SINGAPORE - National swimmer Joseph Schooling won the Sportsman of the Year for the second consecutive year at the Singapore Sports Awards on Thursday night.
It was his third top accolade; he was the youngest winner of the award in 2012 at 17.
The butterfly specialist edged out fellow nominees Colin Cheng (sailing), Gao Ning (table tennis) and Mervyn Toh (canoeing).
The 21-year-old swimmer could not be present at at the Raffles City Convention Centre as he is currently training in the United States with the national swimming squad to prepare for August's Olympic Games.
Schooling said: "I just want to say what an honour it is to win this award. I want to thank my family and my friends and everyone who's been there with us on this tough journey.
"I wish I could be there to celebrate this time with you all."
Schooling was honoured for another stellar 2015, which saw the Singaporean win the country's first-ever medal - a bronze in the 100m butterfly - at the World Championships.
Preceding that historic feat was a perfect nine-gold showing at the SEA Games, winning all the events he had entered.
The award was presented to Schooling's father, Colin, by Minister for Social and Family Development and Singapore National Olympic Council president, Tan Chuan-Jin and Minister for Culture, Community and Youth, Grace Fu.
Mr Tan, who chaired the selection committee of the eight main awards, urged Singaporeans to support Schooling and other Olympic-bound athletes in his speech.
He said: "Swimmer Joseph Schooling continues to awe many others with his exploits in the water. In 42 days' time, more than 20 athletes will be flying our flag high at the upcoming Olympic Games, so please join me in supporting their endeavours and cheer them on as they represent Singapore in Rio de Janeiro."
Bowler Shayna Ng won the Sportswoman of the Year and was also lauded for her history-making feat last year.
Last December, she won the All Events title at the prestigious Women's World Bowling Championships, clinching the gold by topping a 147-strong field by a single pinfall.
With her win, she also became the first bowler to be a multiple winner of the award since three-time winner Grace Yong (1990, 1992-1993).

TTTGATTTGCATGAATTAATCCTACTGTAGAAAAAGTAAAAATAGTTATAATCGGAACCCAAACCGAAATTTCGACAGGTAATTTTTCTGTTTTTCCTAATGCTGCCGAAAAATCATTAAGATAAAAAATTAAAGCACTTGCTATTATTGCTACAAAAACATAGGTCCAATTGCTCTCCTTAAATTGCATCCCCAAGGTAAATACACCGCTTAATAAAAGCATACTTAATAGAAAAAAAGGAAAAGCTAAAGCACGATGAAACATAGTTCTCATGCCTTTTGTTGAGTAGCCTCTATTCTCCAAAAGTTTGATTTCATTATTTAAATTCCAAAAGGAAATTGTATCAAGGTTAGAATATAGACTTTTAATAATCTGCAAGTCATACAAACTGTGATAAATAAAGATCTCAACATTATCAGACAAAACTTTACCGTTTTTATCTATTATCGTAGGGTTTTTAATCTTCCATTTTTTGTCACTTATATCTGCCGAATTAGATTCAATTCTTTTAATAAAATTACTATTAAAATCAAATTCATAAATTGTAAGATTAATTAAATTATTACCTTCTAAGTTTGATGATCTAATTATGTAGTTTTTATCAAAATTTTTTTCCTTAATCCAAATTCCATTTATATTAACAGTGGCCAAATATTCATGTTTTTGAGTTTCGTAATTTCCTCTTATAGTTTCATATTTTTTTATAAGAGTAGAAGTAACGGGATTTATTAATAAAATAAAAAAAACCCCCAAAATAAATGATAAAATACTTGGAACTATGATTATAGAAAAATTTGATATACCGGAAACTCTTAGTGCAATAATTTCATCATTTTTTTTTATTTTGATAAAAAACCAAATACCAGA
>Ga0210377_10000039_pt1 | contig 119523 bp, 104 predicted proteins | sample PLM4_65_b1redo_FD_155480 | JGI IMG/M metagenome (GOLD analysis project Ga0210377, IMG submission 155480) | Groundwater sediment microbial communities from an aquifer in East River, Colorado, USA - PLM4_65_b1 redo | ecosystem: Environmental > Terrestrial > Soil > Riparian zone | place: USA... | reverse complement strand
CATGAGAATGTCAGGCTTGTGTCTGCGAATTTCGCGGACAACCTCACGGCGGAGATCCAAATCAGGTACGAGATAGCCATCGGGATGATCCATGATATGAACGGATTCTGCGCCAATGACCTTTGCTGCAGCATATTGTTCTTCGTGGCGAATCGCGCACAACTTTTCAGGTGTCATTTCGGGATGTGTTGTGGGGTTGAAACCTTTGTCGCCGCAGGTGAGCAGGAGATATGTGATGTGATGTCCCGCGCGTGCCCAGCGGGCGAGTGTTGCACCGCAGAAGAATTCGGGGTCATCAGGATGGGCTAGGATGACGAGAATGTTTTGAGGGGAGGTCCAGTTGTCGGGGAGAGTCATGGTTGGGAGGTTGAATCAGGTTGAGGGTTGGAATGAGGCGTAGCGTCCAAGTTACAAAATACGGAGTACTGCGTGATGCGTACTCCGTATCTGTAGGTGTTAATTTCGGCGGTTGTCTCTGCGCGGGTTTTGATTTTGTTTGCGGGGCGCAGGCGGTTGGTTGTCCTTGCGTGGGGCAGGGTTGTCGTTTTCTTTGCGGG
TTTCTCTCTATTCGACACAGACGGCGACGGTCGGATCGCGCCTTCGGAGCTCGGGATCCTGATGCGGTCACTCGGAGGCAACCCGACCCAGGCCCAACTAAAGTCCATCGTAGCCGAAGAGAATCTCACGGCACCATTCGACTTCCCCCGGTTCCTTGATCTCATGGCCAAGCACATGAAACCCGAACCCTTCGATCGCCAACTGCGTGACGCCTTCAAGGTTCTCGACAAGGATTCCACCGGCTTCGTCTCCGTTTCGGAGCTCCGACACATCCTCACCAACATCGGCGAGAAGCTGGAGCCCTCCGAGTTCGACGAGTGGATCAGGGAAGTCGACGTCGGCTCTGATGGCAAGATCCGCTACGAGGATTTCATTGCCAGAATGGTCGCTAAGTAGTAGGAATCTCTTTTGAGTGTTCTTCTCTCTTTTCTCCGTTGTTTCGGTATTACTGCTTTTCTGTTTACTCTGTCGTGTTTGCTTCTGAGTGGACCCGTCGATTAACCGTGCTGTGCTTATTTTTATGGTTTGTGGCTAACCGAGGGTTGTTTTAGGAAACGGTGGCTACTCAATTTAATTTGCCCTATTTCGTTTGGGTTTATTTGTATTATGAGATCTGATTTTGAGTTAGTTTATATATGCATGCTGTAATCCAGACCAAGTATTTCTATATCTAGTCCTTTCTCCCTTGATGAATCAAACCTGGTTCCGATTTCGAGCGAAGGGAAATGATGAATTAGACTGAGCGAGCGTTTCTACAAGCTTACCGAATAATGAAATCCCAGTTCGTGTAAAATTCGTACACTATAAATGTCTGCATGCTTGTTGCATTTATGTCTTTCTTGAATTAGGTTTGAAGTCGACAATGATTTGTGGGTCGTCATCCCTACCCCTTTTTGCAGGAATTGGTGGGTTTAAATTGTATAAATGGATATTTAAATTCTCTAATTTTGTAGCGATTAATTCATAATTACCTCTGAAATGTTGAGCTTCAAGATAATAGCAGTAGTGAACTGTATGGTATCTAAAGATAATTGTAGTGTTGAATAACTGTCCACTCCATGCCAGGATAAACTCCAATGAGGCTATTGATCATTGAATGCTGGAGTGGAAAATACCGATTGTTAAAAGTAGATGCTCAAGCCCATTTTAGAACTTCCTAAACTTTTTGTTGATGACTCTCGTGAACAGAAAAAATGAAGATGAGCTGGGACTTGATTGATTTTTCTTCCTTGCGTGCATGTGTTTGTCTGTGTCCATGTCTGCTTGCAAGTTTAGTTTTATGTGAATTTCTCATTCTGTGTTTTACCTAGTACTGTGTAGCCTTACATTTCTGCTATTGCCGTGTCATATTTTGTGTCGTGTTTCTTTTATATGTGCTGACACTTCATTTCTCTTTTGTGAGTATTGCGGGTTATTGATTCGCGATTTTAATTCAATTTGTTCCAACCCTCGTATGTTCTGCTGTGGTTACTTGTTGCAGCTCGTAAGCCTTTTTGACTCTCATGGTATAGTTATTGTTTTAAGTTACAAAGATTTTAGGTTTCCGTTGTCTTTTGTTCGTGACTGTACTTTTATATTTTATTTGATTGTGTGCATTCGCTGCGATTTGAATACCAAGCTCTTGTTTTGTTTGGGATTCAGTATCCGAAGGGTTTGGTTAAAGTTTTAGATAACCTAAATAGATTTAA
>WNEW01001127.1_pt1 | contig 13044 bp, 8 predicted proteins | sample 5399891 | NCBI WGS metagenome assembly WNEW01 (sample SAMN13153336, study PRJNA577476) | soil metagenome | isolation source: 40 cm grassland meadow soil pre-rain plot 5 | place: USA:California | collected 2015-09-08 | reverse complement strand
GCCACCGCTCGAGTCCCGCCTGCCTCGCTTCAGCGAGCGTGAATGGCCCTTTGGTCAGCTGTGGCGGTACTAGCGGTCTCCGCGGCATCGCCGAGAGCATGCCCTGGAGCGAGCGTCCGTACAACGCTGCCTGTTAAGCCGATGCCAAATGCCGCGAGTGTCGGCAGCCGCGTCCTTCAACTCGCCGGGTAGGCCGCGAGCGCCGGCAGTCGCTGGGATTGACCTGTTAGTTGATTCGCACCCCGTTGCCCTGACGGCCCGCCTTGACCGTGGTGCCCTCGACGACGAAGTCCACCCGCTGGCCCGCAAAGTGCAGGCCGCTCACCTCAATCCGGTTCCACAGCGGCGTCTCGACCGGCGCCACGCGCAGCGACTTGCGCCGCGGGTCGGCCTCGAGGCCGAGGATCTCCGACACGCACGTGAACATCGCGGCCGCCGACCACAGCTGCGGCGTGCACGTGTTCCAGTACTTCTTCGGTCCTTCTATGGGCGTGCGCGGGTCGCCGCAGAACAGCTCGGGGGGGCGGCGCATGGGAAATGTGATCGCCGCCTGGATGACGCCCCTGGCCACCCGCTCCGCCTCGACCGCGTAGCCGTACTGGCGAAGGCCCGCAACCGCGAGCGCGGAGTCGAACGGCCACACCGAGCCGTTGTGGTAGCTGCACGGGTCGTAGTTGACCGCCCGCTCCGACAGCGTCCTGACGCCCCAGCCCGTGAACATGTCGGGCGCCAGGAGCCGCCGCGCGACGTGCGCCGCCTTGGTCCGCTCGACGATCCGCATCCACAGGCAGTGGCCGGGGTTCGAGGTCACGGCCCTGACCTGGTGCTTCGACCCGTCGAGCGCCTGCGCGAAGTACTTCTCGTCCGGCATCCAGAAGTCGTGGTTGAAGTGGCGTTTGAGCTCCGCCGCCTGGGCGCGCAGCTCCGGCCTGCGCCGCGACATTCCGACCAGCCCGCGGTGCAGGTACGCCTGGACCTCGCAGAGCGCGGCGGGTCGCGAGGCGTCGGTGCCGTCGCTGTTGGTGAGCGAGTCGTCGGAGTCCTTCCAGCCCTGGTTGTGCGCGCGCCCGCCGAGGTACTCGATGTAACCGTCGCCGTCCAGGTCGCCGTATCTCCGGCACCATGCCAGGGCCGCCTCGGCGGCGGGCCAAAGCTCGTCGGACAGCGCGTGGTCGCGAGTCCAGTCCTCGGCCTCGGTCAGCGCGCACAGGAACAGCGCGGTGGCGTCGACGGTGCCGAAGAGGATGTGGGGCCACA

Over 700 of Singapore's finest athletes and guests attended the star-studded event.
But missing from the guest list was rising star and latest recipient of the Sportsboy of the Year award, which went to swimmer Quah Zheng Wen, 19. Bowler Joey Yeo, 18, picked up the Sportsgirl of the Year award.
Quah became the nation's most bemedalled athlete at the SEA Games when he won 12 medals in the pool. Yeo won the women's title at the World Bowling Open last July.
Achievements aside, the local sports fraternity gathered in coats, ties, dresses and gowns, to toast the contributions and sportsmanship of individuals.
Marathoner Ashley Liew and gymnastics coach Zhu Xiaoping won the hearts of Singaporeans and they were honoured with special awards for sportsmanship and fortitude respectively.
Liew was lauded for the sportsmanship he showed at last year's SEA Games when he slowed down after realising that his competitors had missed a U-turn in the men's 42km race.
But the loudest cheer of the night was reserved for national rhythmic gymnastics coach Zhu as she went on stage to receive the final award at the dinner.
"Zhu lao shi" (meaning teacher in Mandarin), as the Jiangxi native is affectionately called by her charges, battled cancer while continuing to coach the rhythmic gymnastics team, who eventually won Singapore's first gold medal in the discipline.
Zhu, 56, was also shortlisted for the Coach of the Year award.
The Straits Times also picked up an award for Most Inspiring Sports Story of the Year, the paper's third recognition since its inception in 2012.
Sports columnist Rohit Brijnath's story in the Nov 22 edition of The Sunday Times titled "On his travels, patience is the greatest weapon" tells the story of para-athlete Eric Ting, a wheelchair table tennis player who participated in last year's Asean Para Games.
For the article, Brijnath travelled with Ting, a Paralympian, on MRT trains, seeking to understand the hurdles the wheelchair-bound racer-turned-paddler faced while training for the APG.